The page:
05/23/2013 3:17PM

Arlington Classic: Admiral Kitten, Procurement are lukewarm favorites


ARLINGTON HEIGHTS, Ill. – Admiral Kitten finished second May 3 in the Grade 2 American Turf at Churchill Downs behind Noble Tune, one of the better 3-year-old grass horses in North America. While out west April 21 at Santa Anita, Procurement scored a comfortable victory in the La Puente Stakes. Mike Smith makes a rare Arlington appearance to ride Admiral Kitten for trainer Mike Maker, while Garrett Gomez is here to pilot Procurement.

Yet it is unclear if either of these colts, the potential favorites, has a discernible edge over several of the other 10 horses entered Saturday in the Arlington Classic.

And that’s a story line running through all three Grade 3, $150,000 stakes carded Saturday at Arlington. The field of 10 in the Hanshin Cup, headed by long-layoff comebacker Nates Mineshaft, seems nearly impossible to separate, and the Matron Stakes for older fillies and mares is at least as contentious as the Hanshin.

Admiral Kitten, a Ken and Sarah Ramsey homebred trained by Mike Maker, was risked for a $50,000 claiming tag in his debut last fall at Keeneland, but just five starts into his career, he has banked more than $114,000 in purses.

He shipped to Texas and won the El Joven Stakes last fall in his turf debut, and after a Polytrack dud at Turfway Park to start his 3-year-old campaign, Admiral Kitten has turned in two more good grass showings – a nose loss in a second-level Keeneland allowance race and his second to Noble Tune earlier this month at Churchill. The pace in the American Turf was moderate and even, and Admiral Kitten’s sustained rally from ninth to second makes him the one to beat Saturday at the same 1 1/16-mile distance.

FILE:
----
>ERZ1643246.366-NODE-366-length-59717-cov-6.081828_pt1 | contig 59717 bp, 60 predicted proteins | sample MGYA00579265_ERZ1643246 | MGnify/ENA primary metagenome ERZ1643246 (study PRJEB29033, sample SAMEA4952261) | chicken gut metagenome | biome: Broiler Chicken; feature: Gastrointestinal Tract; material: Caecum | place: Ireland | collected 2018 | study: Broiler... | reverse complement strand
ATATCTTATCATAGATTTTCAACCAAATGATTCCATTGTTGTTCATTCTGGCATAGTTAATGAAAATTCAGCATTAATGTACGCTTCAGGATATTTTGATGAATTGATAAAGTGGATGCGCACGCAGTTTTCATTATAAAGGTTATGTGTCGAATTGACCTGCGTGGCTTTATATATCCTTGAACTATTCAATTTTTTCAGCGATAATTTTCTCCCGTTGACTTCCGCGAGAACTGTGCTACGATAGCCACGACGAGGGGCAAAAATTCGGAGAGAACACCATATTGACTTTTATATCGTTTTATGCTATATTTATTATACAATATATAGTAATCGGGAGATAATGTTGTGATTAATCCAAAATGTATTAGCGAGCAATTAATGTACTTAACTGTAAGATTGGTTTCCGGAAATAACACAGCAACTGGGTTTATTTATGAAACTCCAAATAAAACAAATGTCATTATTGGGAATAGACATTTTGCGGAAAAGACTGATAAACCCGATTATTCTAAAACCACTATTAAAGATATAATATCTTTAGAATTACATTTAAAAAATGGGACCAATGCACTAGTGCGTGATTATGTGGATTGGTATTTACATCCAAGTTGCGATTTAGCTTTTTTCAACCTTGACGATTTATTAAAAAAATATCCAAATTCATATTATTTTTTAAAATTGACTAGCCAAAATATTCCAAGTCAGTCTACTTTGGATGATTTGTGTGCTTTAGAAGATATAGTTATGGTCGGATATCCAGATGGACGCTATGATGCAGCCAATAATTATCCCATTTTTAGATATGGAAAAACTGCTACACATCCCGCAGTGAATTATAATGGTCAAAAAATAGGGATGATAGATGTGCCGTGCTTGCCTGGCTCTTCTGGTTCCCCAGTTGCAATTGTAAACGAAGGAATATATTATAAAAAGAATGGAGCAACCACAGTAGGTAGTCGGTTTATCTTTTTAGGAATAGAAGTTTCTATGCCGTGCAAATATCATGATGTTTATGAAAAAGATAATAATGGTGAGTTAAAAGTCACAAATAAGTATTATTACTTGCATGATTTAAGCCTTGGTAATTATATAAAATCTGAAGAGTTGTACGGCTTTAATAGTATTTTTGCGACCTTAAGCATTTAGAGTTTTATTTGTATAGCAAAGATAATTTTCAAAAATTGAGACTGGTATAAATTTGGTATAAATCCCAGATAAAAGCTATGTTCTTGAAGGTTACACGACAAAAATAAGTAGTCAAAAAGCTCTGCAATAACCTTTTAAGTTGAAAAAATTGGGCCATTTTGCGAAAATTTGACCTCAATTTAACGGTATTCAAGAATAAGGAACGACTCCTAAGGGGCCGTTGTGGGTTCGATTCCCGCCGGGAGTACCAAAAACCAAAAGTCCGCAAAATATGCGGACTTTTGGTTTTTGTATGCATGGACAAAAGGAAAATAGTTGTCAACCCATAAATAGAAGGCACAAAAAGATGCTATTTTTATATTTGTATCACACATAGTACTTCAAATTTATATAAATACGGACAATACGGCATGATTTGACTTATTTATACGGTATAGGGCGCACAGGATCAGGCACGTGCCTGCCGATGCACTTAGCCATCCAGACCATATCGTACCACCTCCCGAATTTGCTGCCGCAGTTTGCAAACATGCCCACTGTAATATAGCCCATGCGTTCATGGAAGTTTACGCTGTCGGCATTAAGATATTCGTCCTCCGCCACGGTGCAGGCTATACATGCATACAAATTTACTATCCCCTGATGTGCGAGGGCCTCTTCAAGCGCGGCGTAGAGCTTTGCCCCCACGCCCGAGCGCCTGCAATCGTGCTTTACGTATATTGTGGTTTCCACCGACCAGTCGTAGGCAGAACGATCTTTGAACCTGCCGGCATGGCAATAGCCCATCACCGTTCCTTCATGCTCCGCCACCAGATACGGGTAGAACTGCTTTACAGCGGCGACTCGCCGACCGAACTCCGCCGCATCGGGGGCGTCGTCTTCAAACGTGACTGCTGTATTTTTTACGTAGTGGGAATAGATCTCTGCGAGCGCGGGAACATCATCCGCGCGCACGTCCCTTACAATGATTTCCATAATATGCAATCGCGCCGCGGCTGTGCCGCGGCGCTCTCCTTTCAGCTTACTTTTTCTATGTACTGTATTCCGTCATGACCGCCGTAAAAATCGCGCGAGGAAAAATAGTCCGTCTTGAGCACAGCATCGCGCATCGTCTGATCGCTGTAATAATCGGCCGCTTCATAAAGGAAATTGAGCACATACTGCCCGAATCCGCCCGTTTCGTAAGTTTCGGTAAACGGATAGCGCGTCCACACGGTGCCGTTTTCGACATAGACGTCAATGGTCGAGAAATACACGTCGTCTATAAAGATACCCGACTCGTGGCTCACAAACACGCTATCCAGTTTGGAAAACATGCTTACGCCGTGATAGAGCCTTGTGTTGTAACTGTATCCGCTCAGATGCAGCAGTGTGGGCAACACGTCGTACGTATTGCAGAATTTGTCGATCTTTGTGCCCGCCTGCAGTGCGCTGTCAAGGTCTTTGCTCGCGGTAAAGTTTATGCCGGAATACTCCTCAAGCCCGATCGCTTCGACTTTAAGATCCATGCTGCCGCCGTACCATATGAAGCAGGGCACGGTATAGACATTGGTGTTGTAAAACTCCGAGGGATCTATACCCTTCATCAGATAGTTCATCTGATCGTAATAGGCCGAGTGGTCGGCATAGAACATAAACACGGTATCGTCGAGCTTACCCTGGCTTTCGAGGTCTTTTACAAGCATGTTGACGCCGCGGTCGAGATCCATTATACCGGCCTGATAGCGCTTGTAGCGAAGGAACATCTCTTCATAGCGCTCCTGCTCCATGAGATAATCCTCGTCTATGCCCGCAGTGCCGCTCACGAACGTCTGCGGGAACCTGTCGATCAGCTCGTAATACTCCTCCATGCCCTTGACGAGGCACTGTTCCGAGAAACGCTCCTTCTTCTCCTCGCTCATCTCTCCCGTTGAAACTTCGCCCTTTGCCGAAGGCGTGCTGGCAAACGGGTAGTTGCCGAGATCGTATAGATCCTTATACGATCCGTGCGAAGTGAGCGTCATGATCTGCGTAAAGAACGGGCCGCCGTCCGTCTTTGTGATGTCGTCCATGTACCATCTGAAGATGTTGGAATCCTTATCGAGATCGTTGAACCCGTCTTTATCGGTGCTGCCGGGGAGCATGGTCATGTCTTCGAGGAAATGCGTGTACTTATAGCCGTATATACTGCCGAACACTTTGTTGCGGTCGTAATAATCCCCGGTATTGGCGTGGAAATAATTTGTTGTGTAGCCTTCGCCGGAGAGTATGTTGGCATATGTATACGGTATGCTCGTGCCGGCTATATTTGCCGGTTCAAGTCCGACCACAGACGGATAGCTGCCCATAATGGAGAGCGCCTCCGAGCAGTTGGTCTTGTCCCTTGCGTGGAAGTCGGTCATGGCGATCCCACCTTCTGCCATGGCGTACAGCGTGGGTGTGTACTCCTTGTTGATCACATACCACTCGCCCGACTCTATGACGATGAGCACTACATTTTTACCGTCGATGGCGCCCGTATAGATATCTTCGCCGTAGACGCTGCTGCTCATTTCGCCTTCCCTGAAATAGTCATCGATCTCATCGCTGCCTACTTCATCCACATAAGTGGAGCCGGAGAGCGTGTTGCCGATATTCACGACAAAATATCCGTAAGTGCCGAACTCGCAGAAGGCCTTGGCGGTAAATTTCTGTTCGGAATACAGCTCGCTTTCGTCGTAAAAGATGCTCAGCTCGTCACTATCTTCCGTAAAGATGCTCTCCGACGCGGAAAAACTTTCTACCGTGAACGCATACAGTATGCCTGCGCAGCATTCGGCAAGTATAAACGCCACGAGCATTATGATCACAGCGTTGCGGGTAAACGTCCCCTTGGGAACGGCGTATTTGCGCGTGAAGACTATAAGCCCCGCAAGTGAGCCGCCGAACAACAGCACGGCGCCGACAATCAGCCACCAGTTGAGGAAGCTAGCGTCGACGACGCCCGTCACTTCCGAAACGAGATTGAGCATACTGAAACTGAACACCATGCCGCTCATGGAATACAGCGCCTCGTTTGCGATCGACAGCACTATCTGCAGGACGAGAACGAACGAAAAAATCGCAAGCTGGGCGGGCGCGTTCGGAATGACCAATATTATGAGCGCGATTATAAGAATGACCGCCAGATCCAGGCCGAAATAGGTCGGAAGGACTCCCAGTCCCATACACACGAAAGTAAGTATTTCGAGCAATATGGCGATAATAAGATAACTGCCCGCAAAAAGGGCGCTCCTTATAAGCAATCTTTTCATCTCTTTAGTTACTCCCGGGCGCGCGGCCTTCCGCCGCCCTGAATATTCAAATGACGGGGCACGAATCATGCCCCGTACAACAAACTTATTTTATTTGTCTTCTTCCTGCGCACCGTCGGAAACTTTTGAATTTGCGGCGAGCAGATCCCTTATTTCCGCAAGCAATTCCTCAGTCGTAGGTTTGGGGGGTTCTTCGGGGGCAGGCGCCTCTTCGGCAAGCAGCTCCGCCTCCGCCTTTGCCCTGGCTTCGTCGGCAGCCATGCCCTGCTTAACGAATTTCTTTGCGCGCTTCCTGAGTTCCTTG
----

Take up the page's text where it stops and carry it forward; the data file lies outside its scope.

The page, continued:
Procurement might have more flaws. While Procurement, a Glen Hill Farm homebred, won his second turf race, it took him five starts to find the winner’s circle, and while he appears to have improved steadily this year, his La Puente win came over only four foes and with a favorable journey. Bettors seeking to extract more value might look elsewhere.

Illinois Derby runner-up Fordubai is the sort of horse whose odds might be greater than his chances of winning the Classic. While Illinois Derby winner Departing finished just sixth in the Preakness, he, like Preakness favorite Orb, wound up on the worst part of the Pimlico surface for the stretch run, and it’s probably premature to downgrade the 14-horse Illinois Derby.

Fordubai won the only turf start of his career last fall with a fast final furlong, and trainer Greg Geier said the Jim Tafel homebred had a good in-company five-furlong work when breezing in 1:00.40 on Polytrack on May 15.

Bambazonki, who drew poorly in post 12, won a turf maiden on the Arlington course last summer and looked like one of the better 3-year-old grass horses in Florida this past winter, but he checked in sixth in his most recent start, the April 5 Transylvania at Keeneland.

“I don’t know what happened that day, but he’s been training very well for this race,” trainer Chris Block said.

The turf-debuting General Election has been wildly inconsistent during his six-start career, but possesses enough talent to factor if his best synthetic form transfers to grass.

Yorkshire Icon beat older horses May 4 at Arlington while making his first start for trainer Dan Peitz. And Dorsett, another horse reportedly working strongly on Arlington’s Poltytrack, was a sharp turf-maiden winner at Fair Grounds in his last start on grass.